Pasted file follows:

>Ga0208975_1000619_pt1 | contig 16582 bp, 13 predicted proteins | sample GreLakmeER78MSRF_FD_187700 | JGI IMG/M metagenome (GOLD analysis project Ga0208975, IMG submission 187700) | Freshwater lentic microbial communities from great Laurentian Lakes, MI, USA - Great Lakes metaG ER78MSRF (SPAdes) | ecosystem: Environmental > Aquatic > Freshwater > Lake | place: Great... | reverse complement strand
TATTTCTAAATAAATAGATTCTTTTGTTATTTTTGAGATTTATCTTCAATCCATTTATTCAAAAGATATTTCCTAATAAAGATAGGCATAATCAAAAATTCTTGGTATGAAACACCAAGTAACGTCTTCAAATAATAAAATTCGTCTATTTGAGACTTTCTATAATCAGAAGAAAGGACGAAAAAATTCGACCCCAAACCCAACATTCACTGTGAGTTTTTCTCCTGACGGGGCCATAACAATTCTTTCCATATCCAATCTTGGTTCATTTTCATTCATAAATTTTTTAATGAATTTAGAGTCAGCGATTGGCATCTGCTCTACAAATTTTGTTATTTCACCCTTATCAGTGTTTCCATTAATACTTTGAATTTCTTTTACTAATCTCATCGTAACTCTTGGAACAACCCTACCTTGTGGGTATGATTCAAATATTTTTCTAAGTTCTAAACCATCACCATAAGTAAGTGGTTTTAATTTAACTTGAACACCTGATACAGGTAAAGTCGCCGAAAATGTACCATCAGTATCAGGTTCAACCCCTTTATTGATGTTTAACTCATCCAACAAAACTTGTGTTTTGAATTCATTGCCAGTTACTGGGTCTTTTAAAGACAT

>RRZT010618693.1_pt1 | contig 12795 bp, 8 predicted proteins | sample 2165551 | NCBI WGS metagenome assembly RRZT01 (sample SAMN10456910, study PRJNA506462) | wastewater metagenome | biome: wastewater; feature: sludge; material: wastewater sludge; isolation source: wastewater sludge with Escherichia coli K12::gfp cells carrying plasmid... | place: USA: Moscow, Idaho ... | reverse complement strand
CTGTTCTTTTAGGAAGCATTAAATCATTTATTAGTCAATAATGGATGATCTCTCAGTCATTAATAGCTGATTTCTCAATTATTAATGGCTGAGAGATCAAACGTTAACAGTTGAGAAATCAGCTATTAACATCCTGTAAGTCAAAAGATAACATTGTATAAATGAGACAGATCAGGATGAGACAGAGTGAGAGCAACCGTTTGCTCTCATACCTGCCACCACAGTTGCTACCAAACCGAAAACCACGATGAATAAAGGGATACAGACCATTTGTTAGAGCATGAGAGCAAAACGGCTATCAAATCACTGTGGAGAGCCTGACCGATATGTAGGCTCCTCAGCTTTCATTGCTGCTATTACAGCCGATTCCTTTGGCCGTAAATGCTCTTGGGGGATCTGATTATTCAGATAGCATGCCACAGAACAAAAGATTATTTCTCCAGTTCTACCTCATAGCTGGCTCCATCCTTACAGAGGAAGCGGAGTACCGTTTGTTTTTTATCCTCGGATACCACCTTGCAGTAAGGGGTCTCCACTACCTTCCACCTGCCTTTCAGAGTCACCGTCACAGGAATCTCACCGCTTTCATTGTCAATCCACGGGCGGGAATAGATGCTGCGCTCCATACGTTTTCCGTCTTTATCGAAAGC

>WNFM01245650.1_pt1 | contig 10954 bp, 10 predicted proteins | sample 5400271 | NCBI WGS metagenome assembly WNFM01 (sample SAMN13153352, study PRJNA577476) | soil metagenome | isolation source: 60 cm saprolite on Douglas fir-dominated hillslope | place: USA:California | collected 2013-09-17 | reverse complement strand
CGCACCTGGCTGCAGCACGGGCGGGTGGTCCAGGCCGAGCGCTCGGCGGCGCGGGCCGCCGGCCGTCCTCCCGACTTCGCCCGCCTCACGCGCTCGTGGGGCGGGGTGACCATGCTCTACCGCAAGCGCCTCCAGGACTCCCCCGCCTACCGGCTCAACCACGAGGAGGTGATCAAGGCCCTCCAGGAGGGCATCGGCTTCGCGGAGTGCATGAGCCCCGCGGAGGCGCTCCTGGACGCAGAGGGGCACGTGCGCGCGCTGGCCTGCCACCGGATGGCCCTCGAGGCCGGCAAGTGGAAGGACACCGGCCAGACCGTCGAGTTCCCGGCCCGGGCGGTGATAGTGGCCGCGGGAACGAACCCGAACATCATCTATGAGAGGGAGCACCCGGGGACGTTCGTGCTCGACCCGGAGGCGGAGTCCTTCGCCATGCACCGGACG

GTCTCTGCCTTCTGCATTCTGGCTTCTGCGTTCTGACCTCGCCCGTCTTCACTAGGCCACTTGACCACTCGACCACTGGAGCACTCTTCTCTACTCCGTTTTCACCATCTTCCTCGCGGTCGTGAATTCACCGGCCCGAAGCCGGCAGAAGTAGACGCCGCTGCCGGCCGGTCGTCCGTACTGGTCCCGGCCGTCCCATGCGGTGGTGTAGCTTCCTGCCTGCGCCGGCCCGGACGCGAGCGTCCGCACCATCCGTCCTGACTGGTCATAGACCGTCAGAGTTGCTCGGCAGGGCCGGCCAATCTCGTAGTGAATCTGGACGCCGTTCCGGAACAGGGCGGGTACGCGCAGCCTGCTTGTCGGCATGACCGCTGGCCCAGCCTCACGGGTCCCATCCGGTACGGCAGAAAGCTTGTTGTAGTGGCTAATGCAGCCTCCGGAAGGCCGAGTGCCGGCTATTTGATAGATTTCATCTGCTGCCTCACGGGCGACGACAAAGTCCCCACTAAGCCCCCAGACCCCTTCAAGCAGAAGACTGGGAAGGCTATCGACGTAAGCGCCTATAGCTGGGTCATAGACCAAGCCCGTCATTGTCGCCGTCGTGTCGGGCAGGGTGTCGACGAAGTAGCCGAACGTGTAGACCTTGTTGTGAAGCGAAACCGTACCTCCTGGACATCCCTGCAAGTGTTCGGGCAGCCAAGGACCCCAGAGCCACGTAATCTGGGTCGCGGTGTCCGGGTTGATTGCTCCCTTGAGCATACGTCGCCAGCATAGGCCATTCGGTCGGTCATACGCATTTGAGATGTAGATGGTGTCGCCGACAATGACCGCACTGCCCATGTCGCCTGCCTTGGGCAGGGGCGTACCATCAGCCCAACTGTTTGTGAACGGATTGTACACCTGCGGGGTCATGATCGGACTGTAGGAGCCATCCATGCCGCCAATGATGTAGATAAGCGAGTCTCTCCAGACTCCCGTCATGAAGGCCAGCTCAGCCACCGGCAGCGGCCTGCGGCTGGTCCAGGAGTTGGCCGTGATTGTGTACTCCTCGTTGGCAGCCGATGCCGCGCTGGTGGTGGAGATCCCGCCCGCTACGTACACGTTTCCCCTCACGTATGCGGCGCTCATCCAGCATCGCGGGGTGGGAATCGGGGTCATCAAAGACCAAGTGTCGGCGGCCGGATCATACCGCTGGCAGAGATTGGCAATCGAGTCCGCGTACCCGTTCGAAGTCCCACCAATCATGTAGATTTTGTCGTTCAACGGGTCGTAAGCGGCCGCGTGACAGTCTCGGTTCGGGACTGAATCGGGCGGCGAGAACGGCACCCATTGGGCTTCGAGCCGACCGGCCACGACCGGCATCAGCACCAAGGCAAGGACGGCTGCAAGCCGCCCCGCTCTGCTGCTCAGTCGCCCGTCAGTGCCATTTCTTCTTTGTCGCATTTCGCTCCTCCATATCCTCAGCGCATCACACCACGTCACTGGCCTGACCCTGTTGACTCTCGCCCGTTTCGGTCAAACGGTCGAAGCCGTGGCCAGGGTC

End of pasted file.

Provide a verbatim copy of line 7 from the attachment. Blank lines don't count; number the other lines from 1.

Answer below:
GTCTCTGCCTTCTGCATTCTGGCTTCTGCGTTCTGACCTCGCCCGTCTTCACTAGGCCACTTGACCACTCGACCACTGGAGCACTCTTCTCTACTCCGTTTTCACCATCTTCCTCGCGGTCGTGAATTCACCGGCCCGAAGCCGGCAGAAGTAGACGCCGCTGCCGGCCGGTCGTCCGTACTGGTCCCGGCCGTCCCATGCGGTGGTGTAGCTTCCTGCCTGCGCCGGCCCGGACGCGAGCGTCCGCACCATCCGTCCTGACTGGTCATAGACCGTCAGAGTTGCTCGGCAGGGCCGGCCAATCTCGTAGTGAATCTGGACGCCGTTCCGGAACAGGGCGGGTACGCGCAGCCTGCTTGTCGGCATGACCGCTGGCCCAGCCTCACGGGTCCCATCCGGTACGGCAGAAAGCTTGTTGTAGTGGCTAATGCAGCCTCCGGAAGGCCGAGTGCCGGCTATTTGATAGATTTCATCTGCTGCCTCACGGGCGACGACAAAGTCCCCACTAAGCCCCCAGACCCCTTCAAGCAGAAGACTGGGAAGGCTATCGACGTAAGCGCCTATAGCTGGGTCATAGACCAAGCCCGTCATTGTCGCCGTCGTGTCGGGCAGGGTGTCGACGAAGTAGCCGAACGTGTAGACCTTGTTGTGAAGCGAAACCGTACCTCCTGGACATCCCTGCAAGTGTTCGGGCAGCCAAGGACCCCAGAGCCACGTAATCTGGGTCGCGGTGTCCGGGTTGATTGCTCCCTTGAGCATACGTCGCCAGCATAGGCCATTCGGTCGGTCATACGCATTTGAGATGTAGATGGTGTCGCCGACAATGACCGCACTGCCCATGTCGCCTGCCTTGGGCAGGGGCGTACCATCAGCCCAACTGTTTGTGAACGGATTGTACACCTGCGGGGTCATGATCGGACTGTAGGAGCCATCCATGCCGCCAATGATGTAGATAAGCGAGTCTCTCCAGACTCCCGTCATGAAGGCCAGCTCAGCCACCGGCAGCGGCCTGCGGCTGGTCCAGGAGTTGGCCGTGATTGTGTACTCCTCGTTGGCAGCCGATGCCGCGCTGGTGGTGGAGATCCCGCCCGCTACGTACACGTTTCCCCTCACGTATGCGGCGCTCATCCAGCATCGCGGGGTGGGAATCGGGGTCATCAAAGACCAAGTGTCGGCGGCCGGATCATACCGCTGGCAGAGATTGGCAATCGAGTCCGCGTACCCGTTCGAAGTCCCACCAATCATGTAGATTTTGTCGTTCAACGGGTCGTAAGCGGCCGCGTGACAGTCTCGGTTCGGGACTGAATCGGGCGGCGAGAACGGCACCCATTGGGCTTCGAGCCGACCGGCCACGACCGGCATCAGCACCAAGGCAAGGACGGCTGCAAGCCGCCCCGCTCTGCTGCTCAGTCGCCCGTCAGTGCCATTTCTTCTTTGTCGCATTTCGCTCCTCCATATCCTCAGCGCATCACACCACGTCACTGGCCTGACCCTGTTGACTCTCGCCCGTTTCGGTCAAACGGTCGAAGCCGTGGCCAGGGTC